EDMONTON — Melt the ice. This remarkable season is finally over. The Red Wings went down the way they had come up, fighting, scratching, clawing, overachieving, playing better than anyone had dreamed, playing within inches of greatness, within a breath of a miracle. But still a breath away.

Over? Over.

For the record, it ended on a Wednesday night in May in a cavernous arena in Edmonton, with fans who, at their loudest, could barely be heard over the traffic around Joe Louis Arena. But fans don’t win hockey games, neither do dreams. If they did, the Red Wings would still be alive this morning.

Edmonton 6, Detroit 3. The deciding goal — the Oilers’ fourth — would be painfully fitting. Here was the great Mark Messier in front of the net — Messier, who along with Wayne Gretzky symbolizes the awesome power of this Edmonton club — and he shot past a stretching Shawn Burr, just getting a shot off as he went down. Messier versus Burr. Experience versus hungry youth. Edmonton versus Detroit.

The puck scooted past Greg Stefan.

The Red Wings’ final chapter was written.

Over? Over.

Could there be a sadder sight than that accidental bank shot late in the last period by the Oilers’ Kent Nilsson, a shot that slid like a cue ball right into a Detroit open net, and made a one-goal game an impossibility? Gilbert Delorme chased after it, just missed stopping it, and as the Edmonton crowd went delirious, Delorme slumped over the net, his head in his hands.

Over? Over.

In truth, this was a game that just seemed fated to end in Detroit defeat almost from the start. The Oilers’ first goal came when Greg Stefan lost his stick in a collision and stood there, almost helpless, as a Paul Coffey shot flew past him. Was that bad enough? Try this. The Oilers’ second goal went in off Stefan’s skate as he slid — needlessly, it turns out — on a weak shot by Kevin McClelland.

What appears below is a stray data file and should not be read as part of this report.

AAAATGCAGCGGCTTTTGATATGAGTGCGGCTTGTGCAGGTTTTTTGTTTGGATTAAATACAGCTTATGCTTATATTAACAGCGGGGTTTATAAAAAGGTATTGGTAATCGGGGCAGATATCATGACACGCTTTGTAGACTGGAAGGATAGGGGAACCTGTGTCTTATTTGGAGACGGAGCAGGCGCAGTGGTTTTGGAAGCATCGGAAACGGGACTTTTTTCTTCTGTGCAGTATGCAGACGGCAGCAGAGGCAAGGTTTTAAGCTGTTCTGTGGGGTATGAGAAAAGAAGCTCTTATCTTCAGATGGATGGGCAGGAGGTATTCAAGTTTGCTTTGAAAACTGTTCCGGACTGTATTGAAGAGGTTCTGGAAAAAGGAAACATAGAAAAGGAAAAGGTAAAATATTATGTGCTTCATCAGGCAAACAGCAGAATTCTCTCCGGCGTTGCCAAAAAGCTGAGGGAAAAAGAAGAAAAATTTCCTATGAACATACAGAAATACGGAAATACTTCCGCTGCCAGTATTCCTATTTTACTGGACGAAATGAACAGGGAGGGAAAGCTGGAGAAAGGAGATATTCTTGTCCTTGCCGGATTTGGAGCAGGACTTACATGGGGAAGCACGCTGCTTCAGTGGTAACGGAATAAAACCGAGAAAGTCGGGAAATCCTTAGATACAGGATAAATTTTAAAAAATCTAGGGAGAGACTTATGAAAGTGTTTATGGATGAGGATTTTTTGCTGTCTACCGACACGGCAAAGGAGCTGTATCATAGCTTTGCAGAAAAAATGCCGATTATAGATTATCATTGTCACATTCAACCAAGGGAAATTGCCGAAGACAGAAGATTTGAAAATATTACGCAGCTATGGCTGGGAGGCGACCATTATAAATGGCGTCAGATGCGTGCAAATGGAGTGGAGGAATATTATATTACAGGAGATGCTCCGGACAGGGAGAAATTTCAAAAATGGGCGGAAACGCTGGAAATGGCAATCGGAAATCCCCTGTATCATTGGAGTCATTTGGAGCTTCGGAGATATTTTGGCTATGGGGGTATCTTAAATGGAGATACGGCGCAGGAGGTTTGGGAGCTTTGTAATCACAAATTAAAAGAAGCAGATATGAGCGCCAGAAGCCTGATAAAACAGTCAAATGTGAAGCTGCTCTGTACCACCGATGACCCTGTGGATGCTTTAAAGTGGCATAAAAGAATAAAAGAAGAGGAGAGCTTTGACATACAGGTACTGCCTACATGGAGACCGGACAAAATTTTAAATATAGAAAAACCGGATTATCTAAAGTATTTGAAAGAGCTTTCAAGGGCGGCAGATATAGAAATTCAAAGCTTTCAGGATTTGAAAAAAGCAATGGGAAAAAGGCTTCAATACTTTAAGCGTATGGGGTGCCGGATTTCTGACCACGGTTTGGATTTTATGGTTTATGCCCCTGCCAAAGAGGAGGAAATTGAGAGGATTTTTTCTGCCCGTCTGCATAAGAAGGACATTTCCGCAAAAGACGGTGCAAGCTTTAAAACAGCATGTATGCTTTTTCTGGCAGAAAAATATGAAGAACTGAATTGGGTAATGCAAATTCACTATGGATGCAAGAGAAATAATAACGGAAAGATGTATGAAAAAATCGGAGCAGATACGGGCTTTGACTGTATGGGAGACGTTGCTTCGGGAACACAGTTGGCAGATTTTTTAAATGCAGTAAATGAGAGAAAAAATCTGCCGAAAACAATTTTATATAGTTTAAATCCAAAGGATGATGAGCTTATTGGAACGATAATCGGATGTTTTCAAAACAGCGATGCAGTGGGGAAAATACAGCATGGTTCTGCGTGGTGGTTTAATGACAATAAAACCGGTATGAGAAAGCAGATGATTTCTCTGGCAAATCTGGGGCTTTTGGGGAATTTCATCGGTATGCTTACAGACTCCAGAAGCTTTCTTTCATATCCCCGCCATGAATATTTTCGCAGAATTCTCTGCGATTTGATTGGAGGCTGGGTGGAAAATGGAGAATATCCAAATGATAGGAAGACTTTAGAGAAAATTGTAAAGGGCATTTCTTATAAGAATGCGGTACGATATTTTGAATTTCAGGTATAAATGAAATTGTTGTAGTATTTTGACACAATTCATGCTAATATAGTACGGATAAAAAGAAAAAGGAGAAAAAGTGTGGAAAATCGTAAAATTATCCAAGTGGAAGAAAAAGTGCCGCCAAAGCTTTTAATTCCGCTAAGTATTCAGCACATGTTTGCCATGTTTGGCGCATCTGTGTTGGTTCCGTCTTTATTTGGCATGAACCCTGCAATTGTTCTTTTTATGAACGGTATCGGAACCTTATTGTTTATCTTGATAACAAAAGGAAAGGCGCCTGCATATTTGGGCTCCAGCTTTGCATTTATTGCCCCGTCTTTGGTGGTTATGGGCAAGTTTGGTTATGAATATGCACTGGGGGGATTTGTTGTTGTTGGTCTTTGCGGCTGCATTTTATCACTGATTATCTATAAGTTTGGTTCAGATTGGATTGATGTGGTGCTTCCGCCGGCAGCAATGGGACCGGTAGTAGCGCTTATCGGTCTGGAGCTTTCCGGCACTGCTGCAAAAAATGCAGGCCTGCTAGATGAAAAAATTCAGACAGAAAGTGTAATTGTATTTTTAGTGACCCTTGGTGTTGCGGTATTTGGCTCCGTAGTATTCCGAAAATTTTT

Meanwhile, the Wings had enough opportunities in the first period to almost put this thing away. “I thought we should have been up 4-1 after that period, ” coach Jacques Demers would say.

But you can roll the replays from this series over and over in your mind, it still does not change the final tally. It read 4-1 Edmonton. It was a lot closer than that.

“I think people who picked this thing to be a breeze,” Oilers coach Glen Sather said, “found out it was a lot harder than it seemed. Detroit has a great situation. they’ll be very tough next year.”

Next year. Yes. That is what Wings fans must think about now. When you are honest with yourself, you know the Wings do not deserve to be the winners of this series: Grant Fuhr was too tough in the net, the Oilers were too relentless. Yet the word “losers” is somehow inappropriate. How can you call what Detroit did losing? Only an accountant could do that. Only someone with no feel for heart, for soul, for effort.

The critics had come to bury the Wings, not praise them, but this morning, even in the pale light of defeat, you can find little fault with the way they played. They never stopped fighting the good fight. Even as the final seconds ticked off Wednesday night they were still charging, still hoping for some kind of miracle. “I told them I was really proud of them,” Demers said afterwards. “And I think they should be proud of themselves.”

So a moment now, for perspective, which is too often as thin as a skate blade. Think back to last year at this time, when Detroit was an absent name from the NHL playoff roster. Not the same hockey. Not worse hockey. No hockey at all.

“You know,” Demers had said earlier, “some of the Oilers have been talking about winning this one and ‘putting us out of our misery.’ What misery? Where has there been misery? We’ve had nothing but fun in this.”

Isn’t he speaking for all of us?

So melt the ice, use it to water the seeds for next season. But as you do, remember what the Wings proved before the puck was ever dropped last night: That pressure doesn’t kill them; that history doesn’t trip them; that foreign buildings and foreign fans will not throw them, and that victory — if not now, sometime — is certainly within them.

So they lost a hockey game, they lost a series. Think less about that this morning than the difference between this year and last year, less about those near-misses in Games 3 and 4 than about the happy pile of bodies when the Wings swept Chicago, less about this Game 5 than about the Game 7 against Toronto, when Detroit found that miracles on ice is more than just a cute phrase.

A season ends in one game. But it is made up of many. So if all that can be said of these Red Wings is that they took their fans back to the street of dreams, to within a few wins of a Stanley Cup Final, well, be damn happy about

that. No tears here. All things considered, this was a hell of a ride.

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